Isn’t the perception of LIKE by California college students, like, paradoxical?


  • Pierre Habasque University Bordeaux Montaigne



LIKE, perception, stigma, gender, social meaning, Valley Girl, stereotype, California


This paper examines how California college students perceive vernacular functions of the word LIKE. It aims at testing the hypothesis that LIKE may potentially induce stigma because it can be perceived as a ‘female’ marker. Four versions of a short text were created from an original source. Texts featured either 30 occurrences of LIKE, 20, 10, or none at all. 123 participants were recruited and were asked to read only one version. They were then asked to rate their perception of the anonymous utterer on six variables: age, pleasantness, friendliness, education, competence, and gender. Finally, they were asked to describe what they associate with the speech style of a stereotypical persona: the Valley Girl. Results suggest that the number of LIKE in a text does not significantly influence the perception of an anonymous utterer, though participants do associate it with Valley Girl speak (Valspeak). Paradoxically, some participants report they despise the word LIKE but no evidence suggests they actually do stigmatize it in the perception study.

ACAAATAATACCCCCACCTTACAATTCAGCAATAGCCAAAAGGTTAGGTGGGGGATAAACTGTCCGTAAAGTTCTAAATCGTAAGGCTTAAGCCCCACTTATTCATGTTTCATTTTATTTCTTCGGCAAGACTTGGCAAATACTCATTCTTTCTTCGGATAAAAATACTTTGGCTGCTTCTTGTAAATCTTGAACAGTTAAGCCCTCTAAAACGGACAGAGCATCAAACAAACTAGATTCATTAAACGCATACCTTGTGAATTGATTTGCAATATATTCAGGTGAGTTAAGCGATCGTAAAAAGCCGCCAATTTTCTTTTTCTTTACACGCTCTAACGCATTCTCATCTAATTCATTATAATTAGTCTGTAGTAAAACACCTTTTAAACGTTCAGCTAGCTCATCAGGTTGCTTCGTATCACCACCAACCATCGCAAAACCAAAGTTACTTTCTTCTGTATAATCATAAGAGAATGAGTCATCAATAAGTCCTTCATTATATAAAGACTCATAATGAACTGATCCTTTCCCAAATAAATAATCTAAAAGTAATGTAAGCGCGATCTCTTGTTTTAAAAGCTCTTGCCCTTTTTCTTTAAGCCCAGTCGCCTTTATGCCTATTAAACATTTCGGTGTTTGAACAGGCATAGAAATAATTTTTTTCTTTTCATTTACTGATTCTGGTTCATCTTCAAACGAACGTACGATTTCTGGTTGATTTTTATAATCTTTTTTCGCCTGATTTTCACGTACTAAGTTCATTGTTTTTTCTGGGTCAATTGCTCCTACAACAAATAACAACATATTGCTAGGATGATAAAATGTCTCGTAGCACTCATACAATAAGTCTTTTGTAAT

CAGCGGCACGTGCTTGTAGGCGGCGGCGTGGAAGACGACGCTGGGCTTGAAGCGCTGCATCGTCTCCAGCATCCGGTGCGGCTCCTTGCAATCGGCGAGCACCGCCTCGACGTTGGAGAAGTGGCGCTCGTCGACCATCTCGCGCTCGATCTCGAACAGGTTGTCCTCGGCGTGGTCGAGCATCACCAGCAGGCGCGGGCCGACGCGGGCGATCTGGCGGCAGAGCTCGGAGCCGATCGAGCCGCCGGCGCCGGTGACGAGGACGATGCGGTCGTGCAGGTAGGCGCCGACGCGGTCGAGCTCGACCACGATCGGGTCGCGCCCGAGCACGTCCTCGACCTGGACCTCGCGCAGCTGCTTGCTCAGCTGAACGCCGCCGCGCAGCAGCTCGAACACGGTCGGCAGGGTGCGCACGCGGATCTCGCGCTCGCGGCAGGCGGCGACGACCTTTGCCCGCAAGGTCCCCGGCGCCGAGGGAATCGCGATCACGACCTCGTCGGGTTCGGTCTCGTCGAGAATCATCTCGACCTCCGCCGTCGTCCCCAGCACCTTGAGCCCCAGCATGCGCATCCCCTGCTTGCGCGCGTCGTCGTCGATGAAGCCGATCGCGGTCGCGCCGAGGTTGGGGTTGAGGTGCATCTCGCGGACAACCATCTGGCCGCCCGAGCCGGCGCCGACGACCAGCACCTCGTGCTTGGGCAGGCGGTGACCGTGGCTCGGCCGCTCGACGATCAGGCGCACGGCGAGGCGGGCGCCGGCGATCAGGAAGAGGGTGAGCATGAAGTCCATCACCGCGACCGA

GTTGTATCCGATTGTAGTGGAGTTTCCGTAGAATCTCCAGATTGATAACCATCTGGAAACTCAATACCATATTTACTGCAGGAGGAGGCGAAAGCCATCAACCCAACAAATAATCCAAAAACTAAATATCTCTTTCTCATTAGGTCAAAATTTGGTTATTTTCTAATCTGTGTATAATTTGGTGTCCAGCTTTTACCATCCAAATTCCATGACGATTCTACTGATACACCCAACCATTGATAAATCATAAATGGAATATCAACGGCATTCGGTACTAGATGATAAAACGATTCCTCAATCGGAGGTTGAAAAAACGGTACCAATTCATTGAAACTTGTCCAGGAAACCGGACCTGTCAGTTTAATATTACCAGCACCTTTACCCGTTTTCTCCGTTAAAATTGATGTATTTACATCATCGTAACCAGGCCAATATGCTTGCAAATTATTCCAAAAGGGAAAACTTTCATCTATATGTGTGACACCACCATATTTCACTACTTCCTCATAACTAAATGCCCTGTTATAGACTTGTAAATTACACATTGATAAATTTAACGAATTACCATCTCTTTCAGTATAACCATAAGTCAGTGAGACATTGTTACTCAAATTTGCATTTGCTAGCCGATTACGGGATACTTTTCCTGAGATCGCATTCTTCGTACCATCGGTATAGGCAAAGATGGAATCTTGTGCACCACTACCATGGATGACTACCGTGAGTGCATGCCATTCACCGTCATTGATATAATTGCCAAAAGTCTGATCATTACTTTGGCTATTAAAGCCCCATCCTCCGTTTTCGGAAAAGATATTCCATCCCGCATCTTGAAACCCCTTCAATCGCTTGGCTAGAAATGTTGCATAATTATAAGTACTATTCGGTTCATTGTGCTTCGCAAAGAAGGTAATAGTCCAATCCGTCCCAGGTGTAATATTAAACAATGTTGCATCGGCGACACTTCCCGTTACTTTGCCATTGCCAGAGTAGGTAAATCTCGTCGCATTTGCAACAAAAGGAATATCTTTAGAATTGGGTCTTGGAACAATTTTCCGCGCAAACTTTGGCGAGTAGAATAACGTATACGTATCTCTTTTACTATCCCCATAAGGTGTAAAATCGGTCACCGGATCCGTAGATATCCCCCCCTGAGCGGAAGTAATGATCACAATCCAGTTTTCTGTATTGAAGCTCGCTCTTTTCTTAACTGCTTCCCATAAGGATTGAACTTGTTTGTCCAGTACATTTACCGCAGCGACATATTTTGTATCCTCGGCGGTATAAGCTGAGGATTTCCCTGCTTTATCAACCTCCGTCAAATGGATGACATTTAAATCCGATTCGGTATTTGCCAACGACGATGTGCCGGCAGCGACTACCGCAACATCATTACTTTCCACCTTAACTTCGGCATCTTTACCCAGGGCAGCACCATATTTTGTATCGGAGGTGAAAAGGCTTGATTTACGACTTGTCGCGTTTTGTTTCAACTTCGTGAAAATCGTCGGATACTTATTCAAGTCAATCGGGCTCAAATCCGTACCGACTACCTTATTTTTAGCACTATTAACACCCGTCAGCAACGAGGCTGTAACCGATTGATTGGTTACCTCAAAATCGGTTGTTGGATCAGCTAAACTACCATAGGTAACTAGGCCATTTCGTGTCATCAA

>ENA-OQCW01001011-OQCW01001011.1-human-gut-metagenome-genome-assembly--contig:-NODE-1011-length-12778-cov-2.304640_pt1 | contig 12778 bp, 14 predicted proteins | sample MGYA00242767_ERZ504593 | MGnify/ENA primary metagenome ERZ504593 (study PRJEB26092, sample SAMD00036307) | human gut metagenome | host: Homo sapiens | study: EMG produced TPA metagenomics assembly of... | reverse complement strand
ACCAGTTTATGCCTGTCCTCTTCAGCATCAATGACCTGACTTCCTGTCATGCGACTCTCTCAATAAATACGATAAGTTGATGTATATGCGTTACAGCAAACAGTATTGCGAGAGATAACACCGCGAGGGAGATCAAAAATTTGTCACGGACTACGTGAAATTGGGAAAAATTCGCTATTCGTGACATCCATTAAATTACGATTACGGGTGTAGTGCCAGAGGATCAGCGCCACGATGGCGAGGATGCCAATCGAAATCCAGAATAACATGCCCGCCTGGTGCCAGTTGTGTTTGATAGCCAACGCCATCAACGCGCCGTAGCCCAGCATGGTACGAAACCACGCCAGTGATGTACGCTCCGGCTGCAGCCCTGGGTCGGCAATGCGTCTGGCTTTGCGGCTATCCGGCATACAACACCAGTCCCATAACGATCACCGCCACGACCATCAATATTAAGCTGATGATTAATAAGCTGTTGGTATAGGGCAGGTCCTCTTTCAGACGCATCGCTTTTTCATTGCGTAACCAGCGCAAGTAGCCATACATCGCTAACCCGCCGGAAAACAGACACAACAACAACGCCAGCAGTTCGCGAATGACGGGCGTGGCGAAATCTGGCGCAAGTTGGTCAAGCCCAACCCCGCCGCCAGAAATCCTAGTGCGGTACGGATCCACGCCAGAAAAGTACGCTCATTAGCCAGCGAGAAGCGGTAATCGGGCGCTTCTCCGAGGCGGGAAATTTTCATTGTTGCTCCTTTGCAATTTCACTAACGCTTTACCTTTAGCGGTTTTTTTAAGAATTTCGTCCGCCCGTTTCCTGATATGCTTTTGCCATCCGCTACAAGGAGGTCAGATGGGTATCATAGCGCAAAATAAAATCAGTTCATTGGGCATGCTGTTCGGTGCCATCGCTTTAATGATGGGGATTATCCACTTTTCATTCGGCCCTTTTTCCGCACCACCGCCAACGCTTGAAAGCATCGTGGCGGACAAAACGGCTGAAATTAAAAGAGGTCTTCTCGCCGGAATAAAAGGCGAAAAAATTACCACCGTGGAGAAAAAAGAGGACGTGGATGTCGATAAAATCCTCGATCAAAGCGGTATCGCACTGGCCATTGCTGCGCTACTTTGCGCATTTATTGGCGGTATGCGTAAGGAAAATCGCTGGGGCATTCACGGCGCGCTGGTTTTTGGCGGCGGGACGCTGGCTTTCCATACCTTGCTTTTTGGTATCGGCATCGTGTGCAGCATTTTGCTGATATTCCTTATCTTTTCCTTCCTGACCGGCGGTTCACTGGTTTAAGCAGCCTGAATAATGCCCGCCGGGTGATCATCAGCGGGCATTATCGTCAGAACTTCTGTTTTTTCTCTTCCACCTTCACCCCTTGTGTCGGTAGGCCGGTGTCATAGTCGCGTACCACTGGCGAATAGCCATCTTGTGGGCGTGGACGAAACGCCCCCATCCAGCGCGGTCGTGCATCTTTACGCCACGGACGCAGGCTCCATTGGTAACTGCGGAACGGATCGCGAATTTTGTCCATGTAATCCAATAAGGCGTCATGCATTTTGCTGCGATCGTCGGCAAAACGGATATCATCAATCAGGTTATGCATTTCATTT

Author Biography

Pierre Habasque, University Bordeaux Montaigne

Pierre Habasque is an adjunct at Université Bordeaux Montaigne, France. He teaches English linguistics and phonology. His research interests pertain to the relationship between perpetual dialectology and gender. His PhD dissertation explored how a misogynistic ideology may affect the perception of linguistic markers that can be traditionally perceived as ‘feminine’. He studied the linguistics of the Valley Girl (California) stereotype.


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How to Cite

Habasque, P. (2021). Isn’t the perception of LIKE by California college students, like, paradoxical?. Sociolinguistic Studies, 15(2-4), 247–270.